Second World War: The Pump Room housed British and American army personnel, when dry rot was allowed to creep through the structure unchecked, and only after the war was the full extent of the damage revealed. Plaster, brickwork, timber: nearly everything had been affected. The dome was only held in position by a shell of plaster; the timber had been eaten away by the fungus.
The Duke of Wellington: Public subscriptions carne to the rescue, which were accompanied by Public Works grants and Historic Building Council contributions. A total of £43,250 was raised and by 1960 the building was partially restored to its former glory and reopened in 1960 by the Duke of Wellington. The old card room had been replaced by a new foyer, cloakrooms and second staircase, and heating and new lighting were in stalled.
Recent History: In 2003, the old Victorian wells were leaking and allowing ground water to dilute the natural mineral water so Pittville Pump Room no longer qualified as a spa and the well was shut down. The spa was then repaired and reopened so visitors can taste the only alkaline spa water in the country. The Pump Room’s old maple-strip floor was replaced with a stunning English oak floor, better flooring found for the ball room, and old pipes replaced. Nowadays the Pittville Pump Room is in use most days of the year for private and public functions and is one of Cheltenham’s most popular wedding venues. The venue is also used frequently by orchestras, choirs and chamber groups because it has stunning acoustics.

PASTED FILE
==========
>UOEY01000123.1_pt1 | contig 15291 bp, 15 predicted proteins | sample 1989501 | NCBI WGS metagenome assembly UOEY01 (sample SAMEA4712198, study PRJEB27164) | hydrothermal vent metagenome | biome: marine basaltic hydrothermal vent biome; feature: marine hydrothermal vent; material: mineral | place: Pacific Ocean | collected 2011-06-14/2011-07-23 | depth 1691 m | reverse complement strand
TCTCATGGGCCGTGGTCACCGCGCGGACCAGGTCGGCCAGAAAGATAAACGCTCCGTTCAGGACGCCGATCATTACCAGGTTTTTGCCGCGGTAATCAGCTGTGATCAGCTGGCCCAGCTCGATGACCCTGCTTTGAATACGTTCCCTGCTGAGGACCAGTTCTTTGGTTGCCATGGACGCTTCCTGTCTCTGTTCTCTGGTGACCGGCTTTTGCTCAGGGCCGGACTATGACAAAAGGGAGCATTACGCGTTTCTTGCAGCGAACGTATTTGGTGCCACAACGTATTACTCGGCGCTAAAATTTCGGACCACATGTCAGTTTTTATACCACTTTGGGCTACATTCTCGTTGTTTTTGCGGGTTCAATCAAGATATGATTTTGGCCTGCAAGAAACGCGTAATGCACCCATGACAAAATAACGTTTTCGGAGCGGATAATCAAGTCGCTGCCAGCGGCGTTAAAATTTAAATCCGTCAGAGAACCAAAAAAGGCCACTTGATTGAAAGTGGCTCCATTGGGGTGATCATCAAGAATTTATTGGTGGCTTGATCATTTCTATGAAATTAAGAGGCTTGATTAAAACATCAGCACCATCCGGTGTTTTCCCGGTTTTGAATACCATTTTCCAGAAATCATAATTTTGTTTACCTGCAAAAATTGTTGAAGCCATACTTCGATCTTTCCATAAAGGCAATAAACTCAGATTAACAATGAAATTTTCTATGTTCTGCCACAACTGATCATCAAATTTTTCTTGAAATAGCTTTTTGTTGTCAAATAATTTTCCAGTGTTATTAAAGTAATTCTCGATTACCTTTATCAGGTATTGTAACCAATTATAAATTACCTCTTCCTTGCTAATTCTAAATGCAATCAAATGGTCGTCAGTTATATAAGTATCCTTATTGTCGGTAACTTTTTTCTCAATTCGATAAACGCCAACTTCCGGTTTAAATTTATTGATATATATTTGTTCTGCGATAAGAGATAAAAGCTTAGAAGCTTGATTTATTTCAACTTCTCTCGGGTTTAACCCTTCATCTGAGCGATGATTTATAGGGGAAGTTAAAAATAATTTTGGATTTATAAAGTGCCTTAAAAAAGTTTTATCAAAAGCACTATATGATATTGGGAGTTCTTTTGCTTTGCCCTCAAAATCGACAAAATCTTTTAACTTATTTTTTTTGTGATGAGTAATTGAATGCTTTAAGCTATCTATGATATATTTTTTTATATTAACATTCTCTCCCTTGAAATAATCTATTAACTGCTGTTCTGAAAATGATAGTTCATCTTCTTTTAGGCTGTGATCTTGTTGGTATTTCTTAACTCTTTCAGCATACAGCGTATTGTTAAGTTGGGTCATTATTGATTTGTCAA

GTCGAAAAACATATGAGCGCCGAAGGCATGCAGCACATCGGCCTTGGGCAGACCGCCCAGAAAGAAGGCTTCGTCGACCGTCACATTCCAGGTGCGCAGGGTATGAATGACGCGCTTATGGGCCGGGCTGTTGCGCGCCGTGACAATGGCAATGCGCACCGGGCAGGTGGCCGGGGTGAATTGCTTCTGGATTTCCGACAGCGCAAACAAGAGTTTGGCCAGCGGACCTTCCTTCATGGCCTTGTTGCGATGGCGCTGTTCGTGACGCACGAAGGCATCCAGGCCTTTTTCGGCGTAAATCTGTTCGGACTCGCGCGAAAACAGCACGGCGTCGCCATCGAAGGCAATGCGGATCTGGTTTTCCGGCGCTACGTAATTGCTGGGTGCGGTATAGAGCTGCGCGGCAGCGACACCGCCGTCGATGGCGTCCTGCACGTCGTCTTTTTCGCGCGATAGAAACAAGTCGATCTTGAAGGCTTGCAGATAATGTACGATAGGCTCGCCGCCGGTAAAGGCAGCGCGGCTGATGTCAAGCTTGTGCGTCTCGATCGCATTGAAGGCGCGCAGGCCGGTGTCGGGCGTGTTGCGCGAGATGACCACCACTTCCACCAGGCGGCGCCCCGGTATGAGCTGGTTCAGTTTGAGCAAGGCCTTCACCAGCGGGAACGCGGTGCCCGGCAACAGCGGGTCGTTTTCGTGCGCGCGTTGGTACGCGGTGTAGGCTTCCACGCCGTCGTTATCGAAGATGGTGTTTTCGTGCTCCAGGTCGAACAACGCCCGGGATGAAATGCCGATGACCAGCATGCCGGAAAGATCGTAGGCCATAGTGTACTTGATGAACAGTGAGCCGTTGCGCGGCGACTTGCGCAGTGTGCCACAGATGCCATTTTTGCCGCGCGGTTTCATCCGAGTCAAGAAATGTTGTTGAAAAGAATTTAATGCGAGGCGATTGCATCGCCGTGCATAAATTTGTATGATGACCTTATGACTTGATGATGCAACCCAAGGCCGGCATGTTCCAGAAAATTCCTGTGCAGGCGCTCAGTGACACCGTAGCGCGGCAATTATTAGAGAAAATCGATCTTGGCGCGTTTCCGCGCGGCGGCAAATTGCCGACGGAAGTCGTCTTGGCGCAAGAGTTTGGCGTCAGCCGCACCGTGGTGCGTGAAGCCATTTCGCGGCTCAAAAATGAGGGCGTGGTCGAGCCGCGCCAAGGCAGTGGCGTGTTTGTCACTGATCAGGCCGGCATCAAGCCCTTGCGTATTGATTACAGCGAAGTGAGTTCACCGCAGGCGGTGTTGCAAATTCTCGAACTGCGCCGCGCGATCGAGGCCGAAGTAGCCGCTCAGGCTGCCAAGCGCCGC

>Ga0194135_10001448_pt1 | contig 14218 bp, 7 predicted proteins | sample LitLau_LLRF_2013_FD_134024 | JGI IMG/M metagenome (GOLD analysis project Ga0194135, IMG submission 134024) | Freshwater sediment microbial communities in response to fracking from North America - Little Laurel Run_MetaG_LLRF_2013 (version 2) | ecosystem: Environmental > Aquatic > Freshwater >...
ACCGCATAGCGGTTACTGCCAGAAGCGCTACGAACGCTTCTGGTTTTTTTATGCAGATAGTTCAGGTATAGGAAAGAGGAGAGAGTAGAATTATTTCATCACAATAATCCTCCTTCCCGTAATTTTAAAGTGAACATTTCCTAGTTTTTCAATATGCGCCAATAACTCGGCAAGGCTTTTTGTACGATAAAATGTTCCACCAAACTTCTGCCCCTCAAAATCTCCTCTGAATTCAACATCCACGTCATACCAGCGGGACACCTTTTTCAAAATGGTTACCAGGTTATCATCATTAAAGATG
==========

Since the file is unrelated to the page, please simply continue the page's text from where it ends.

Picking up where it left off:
19th Century Early Cotton Trousers, British. Buttons at waist, drop down front flap with buttons. and cut with excess material to allow easy movement. via Metropolitan Museum New York City, U.S.A. metmuseum.org. The style of men’s breeches worn by men at the end of the 1700s and early 1800s, or in Jane Austen’ lifetime.
In Jane Austen’s years of the early nineteenth century, women often wore light-weight dresses under which was worn a range of underclothing to stop gowns appearing transparent and sticking to a lady’s body. To preserve modesty, underclothing included a chemise next to the skin, then a corset, and then petticoats to give shape to a dress and to keep it away from her body.
19th Century Early Brown Trousers, American. Button waist, drop down front flap, or fall, and extra fabric in the back for easy movement. via Metropolitan Museum New York City, U.S.A. metmuseum.org
Though these pants are American, the men in Jane Austen’s life would have worn similar trousers in England. The horizontal front flap was called a ‘fall’ which unbuttoned to drop down. https://books2read.com/SuziLoveFashionMen1800-1819
19th Century Early Men’s Trousers as worn by the men in Jane Austen’s family and life. Textured cotton woven with small dash motif. Wide waistband double row five ivory bone buttons, fall front bone buttons plus button centre front, two large pockets, full width flap with buttonholes and with wide legs. via Meg Andrews, Costumes and Textiles. Meg-andrews.com